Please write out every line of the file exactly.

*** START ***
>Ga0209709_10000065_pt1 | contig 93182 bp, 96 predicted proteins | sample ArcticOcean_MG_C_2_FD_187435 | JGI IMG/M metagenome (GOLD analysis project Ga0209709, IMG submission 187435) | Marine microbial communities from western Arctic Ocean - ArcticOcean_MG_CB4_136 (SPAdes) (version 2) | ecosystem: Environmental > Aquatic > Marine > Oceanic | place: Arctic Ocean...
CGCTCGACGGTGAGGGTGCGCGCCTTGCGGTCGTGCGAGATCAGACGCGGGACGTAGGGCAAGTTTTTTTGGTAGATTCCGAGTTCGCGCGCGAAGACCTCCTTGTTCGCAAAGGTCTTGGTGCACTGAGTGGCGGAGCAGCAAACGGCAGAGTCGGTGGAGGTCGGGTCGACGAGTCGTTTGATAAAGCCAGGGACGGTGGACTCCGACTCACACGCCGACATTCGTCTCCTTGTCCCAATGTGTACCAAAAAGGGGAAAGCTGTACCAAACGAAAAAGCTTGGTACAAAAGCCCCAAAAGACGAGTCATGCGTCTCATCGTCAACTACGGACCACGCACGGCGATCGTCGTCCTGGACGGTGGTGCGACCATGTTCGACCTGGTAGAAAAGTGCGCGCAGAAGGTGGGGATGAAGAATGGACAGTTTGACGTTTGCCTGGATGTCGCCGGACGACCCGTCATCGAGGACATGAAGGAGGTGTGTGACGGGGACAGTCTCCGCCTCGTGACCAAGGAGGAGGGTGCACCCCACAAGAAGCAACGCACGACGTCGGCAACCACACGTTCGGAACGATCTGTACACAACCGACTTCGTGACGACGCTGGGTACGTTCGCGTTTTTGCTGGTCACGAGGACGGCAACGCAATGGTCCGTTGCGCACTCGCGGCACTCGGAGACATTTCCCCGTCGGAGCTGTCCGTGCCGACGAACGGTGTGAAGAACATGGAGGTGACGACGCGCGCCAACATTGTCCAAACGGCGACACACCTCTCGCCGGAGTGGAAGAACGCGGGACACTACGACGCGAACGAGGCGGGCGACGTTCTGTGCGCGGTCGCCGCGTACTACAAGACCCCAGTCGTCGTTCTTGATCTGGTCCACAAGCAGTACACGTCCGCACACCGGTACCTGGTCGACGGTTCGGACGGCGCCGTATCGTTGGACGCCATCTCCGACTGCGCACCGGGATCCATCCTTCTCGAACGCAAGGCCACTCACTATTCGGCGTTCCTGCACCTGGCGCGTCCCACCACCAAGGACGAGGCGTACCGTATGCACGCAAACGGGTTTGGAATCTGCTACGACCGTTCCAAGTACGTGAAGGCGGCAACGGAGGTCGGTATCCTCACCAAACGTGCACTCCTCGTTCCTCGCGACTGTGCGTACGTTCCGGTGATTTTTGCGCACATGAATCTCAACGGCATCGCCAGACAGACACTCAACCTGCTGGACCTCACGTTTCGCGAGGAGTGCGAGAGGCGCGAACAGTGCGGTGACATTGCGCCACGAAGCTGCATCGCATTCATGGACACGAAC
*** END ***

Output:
>Ga0209709_10000065_pt1 | contig 93182 bp, 96 predicted proteins | sample ArcticOcean_MG_C_2_FD_187435 | JGI IMG/M metagenome (GOLD analysis project Ga0209709, IMG submission 187435) | Marine microbial communities from western Arctic Ocean - ArcticOcean_MG_CB4_136 (SPAdes) (version 2) | ecosystem: Environmental > Aquatic > Marine > Oceanic | place: Arctic Ocean...
CGCTCGACGGTGAGGGTGCGCGCCTTGCGGTCGTGCGAGATCAGACGCGGGACGTAGGGCAAGTTTTTTTGGTAGATTCCGAGTTCGCGCGCGAAGACCTCCTTGTTCGCAAAGGTCTTGGTGCACTGAGTGGCGGAGCAGCAAACGGCAGAGTCGGTGGAGGTCGGGTCGACGAGTCGTTTGATAAAGCCAGGGACGGTGGACTCCGACTCACACGCCGACATTCGTCTCCTTGTCCCAATGTGTACCAAAAAGGGGAAAGCTGTACCAAACGAAAAAGCTTGGTACAAAAGCCCCAAAAGACGAGTCATGCGTCTCATCGTCAACTACGGACCACGCACGGCGATCGTCGTCCTGGACGGTGGTGCGACCATGTTCGACCTGGTAGAAAAGTGCGCGCAGAAGGTGGGGATGAAGAATGGACAGTTTGACGTTTGCCTGGATGTCGCCGGACGACCCGTCATCGAGGACATGAAGGAGGTGTGTGACGGGGACAGTCTCCGCCTCGTGACCAAGGAGGAGGGTGCACCCCACAAGAAGCAACGCACGACGTCGGCAACCACACGTTCGGAACGATCTGTACACAACCGACTTCGTGACGACGCTGGGTACGTTCGCGTTTTTGCTGGTCACGAGGACGGCAACGCAATGGTCCGTTGCGCACTCGCGGCACTCGGAGACATTTCCCCGTCGGAGCTGTCCGTGCCGACGAACGGTGTGAAGAACATGGAGGTGACGACGCGCGCCAACATTGTCCAAACGGCGACACACCTCTCGCCGGAGTGGAAGAACGCGGGACACTACGACGCGAACGAGGCGGGCGACGTTCTGTGCGCGGTCGCCGCGTACTACAAGACCCCAGTCGTCGTTCTTGATCTGGTCCACAAGCAGTACACGTCCGCACACCGGTACCTGGTCGACGGTTCGGACGGCGCCGTATCGTTGGACGCCATCTCCGACTGCGCACCGGGATCCATCCTTCTCGAACGCAAGGCCACTCACTATTCGGCGTTCCTGCACCTGGCGCGTCCCACCACCAAGGACGAGGCGTACCGTATGCACGCAAACGGGTTTGGAATCTGCTACGACCGTTCCAAGTACGTGAAGGCGGCAACGGAGGTCGGTATCCTCACCAAACGTGCACTCCTCGTTCCTCGCGACTGTGCGTACGTTCCGGTGATTTTTGCGCACATGAATCTCAACGGCATCGCCAGACAGACACTCAACCTGCTGGACCTCACGTTTCGCGAGGAGTGCGAGAGGCGCGAACAGTGCGGTGACATTGCGCCACGAAGCTGCATCGCATTCATGGACACGAAC